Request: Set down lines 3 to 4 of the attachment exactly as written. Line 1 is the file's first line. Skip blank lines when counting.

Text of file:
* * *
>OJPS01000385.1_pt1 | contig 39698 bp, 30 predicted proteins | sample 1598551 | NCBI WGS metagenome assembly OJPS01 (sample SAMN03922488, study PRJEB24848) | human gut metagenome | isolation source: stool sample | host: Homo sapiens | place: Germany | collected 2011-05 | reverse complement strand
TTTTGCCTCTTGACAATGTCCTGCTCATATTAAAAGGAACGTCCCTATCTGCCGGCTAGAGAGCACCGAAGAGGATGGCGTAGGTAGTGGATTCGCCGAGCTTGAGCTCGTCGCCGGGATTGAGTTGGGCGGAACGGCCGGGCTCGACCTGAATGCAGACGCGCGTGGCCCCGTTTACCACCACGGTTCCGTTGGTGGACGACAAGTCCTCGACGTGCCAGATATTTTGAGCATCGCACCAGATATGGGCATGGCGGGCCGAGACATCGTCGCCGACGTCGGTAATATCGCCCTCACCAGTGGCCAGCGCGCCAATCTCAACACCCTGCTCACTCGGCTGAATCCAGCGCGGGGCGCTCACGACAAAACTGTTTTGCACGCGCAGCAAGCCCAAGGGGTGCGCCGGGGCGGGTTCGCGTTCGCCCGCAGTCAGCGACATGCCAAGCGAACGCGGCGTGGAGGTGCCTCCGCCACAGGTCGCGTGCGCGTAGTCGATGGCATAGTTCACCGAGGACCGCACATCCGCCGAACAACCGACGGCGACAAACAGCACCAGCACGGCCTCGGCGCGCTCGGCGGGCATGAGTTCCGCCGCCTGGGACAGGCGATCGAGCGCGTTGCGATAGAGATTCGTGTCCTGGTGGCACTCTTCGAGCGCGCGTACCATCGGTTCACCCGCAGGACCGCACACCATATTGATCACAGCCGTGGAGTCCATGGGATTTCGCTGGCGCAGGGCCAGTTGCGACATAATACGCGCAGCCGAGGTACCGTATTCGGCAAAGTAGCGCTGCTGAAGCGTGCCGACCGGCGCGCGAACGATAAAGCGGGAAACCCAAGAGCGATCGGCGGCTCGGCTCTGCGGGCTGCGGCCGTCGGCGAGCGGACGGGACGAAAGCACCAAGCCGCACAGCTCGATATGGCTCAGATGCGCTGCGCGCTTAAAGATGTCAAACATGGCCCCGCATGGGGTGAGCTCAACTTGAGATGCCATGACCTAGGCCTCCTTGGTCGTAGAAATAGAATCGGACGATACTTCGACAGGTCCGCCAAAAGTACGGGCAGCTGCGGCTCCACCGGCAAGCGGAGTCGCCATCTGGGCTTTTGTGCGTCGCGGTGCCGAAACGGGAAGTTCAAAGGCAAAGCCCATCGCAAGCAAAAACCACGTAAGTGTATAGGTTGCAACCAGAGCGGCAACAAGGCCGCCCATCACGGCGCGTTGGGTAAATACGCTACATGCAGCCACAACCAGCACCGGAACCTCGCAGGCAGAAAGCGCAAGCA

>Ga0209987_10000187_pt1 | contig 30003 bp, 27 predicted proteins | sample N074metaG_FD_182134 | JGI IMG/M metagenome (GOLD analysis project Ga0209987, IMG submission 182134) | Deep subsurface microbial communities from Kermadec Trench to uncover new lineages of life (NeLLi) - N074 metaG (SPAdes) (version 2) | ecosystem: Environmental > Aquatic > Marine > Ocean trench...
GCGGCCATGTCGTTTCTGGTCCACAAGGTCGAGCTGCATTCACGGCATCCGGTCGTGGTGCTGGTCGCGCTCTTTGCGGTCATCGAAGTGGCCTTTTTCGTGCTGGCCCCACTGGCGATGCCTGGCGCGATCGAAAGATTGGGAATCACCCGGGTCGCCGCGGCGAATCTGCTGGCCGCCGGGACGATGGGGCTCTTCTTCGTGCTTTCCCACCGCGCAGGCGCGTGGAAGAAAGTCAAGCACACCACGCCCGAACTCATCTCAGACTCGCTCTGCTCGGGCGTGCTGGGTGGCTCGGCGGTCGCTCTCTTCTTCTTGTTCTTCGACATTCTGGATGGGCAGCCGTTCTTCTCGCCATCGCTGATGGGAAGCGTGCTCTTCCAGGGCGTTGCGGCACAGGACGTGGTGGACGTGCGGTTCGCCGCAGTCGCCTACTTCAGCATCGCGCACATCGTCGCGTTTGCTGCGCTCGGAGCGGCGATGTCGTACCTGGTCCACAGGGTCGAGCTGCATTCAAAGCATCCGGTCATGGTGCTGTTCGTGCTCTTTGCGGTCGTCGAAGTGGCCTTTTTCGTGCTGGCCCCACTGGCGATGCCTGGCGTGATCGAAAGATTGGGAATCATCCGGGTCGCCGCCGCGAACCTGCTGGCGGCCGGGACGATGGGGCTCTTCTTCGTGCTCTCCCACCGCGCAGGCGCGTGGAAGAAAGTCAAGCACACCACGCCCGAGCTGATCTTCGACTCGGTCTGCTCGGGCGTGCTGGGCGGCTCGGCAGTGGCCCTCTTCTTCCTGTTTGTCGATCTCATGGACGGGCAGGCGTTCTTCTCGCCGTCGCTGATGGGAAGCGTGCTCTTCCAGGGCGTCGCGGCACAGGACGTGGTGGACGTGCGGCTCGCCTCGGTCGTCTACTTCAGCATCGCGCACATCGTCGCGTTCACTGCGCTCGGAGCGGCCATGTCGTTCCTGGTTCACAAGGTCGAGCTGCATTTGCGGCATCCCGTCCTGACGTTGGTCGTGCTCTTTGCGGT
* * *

>Ga0209987_10000187_pt1 | contig 30003 bp, 27 predicted proteins | sample N074metaG_FD_182134 | JGI IMG/M metagenome (GOLD analysis project Ga0209987, IMG submission 182134) | Deep subsurface microbial communities from Kermadec Trench to uncover new lineages of life (NeLLi) - N074 metaG (SPAdes) (version 2) | ecosystem: Environmental > Aquatic > Marine > Ocean trench...
GCGGCCATGTCGTTTCTGGTCCACAAGGTCGAGCTGCATTCACGGCATCCGGTCGTGGTGCTGGTCGCGCTCTTTGCGGTCATCGAAGTGGCCTTTTTCGTGCTGGCCCCACTGGCGATGCCTGGCGCGATCGAAAGATTGGGAATCACCCGGGTCGCCGCGGCGAATCTGCTGGCCGCCGGGACGATGGGGCTCTTCTTCGTGCTTTCCCACCGCGCAGGCGCGTGGAAGAAAGTCAAGCACACCACGCCCGAACTCATCTCAGACTCGCTCTGCTCGGGCGTGCTGGGTGGCTCGGCGGTCGCTCTCTTCTTCTTGTTCTTCGACATTCTGGATGGGCAGCCGTTCTTCTCGCCATCGCTGATGGGAAGCGTGCTCTTCCAGGGCGTTGCGGCACAGGACGTGGTGGACGTGCGGTTCGCCGCAGTCGCCTACTTCAGCATCGCGCACATCGTCGCGTTTGCTGCGCTCGGAGCGGCGATGTCGTACCTGGTCCACAGGGTCGAGCTGCATTCAAAGCATCCGGTCATGGTGCTGTTCGTGCTCTTTGCGGTCGTCGAAGTGGCCTTTTTCGTGCTGGCCCCACTGGCGATGCCTGGCGTGATCGAAAGATTGGGAATCATCCGGGTCGCCGCCGCGAACCTGCTGGCGGCCGGGACGATGGGGCTCTTCTTCGTGCTCTCCCACCGCGCAGGCGCGTGGAAGAAAGTCAAGCACACCACGCCCGAGCTGATCTTCGACTCGGTCTGCTCGGGCGTGCTGGGCGGCTCGGCAGTGGCCCTCTTCTTCCTGTTTGTCGATCTCATGGACGGGCAGGCGTTCTTCTCGCCGTCGCTGATGGGAAGCGTGCTCTTCCAGGGCGTCGCGGCACAGGACGTGGTGGACGTGCGGCTCGCCTCGGTCGTCTACTTCAGCATCGCGCACATCGTCGCGTTCACTGCGCTCGGAGCGGCCATGTCGTTCCTGGTTCACAAGGTCGAGCTGCATTTGCGGCATCCCGTCCTGACGTTGGTCGTGCTCTTTGCGGT